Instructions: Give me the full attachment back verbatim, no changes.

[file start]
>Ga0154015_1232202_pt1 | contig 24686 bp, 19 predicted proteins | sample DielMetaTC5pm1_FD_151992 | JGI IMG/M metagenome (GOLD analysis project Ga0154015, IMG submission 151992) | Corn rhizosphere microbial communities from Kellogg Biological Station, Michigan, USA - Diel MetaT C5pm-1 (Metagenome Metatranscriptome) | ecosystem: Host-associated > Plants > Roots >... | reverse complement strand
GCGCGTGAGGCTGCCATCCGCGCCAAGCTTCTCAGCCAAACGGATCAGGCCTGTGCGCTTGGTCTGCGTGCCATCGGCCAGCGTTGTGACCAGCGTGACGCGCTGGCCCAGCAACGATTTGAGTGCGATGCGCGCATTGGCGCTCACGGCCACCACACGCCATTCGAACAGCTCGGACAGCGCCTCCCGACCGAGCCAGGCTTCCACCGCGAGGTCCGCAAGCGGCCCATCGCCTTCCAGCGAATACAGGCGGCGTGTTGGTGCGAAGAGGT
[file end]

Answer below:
>Ga0154015_1232202_pt1 | contig 24686 bp, 19 predicted proteins | sample DielMetaTC5pm1_FD_151992 | JGI IMG/M metagenome (GOLD analysis project Ga0154015, IMG submission 151992) | Corn rhizosphere microbial communities from Kellogg Biological Station, Michigan, USA - Diel MetaT C5pm-1 (Metagenome Metatranscriptome) | ecosystem: Host-associated > Plants > Roots >... | reverse complement strand
GCGCGTGAGGCTGCCATCCGCGCCAAGCTTCTCAGCCAAACGGATCAGGCCTGTGCGCTTGGTCTGCGTGCCATCGGCCAGCGTTGTGACCAGCGTGACGCGCTGGCCCAGCAACGATTTGAGTGCGATGCGCGCATTGGCGCTCACGGCCACCACACGCCATTCGAACAGCTCGGACAGCGCCTCCCGACCGAGCCAGGCTTCCACCGCGAGGTCCGCAAGCGGCCCATCGCCTTCCAGCGAATACAGGCGGCGTGTTGGTGCGAAGAGGT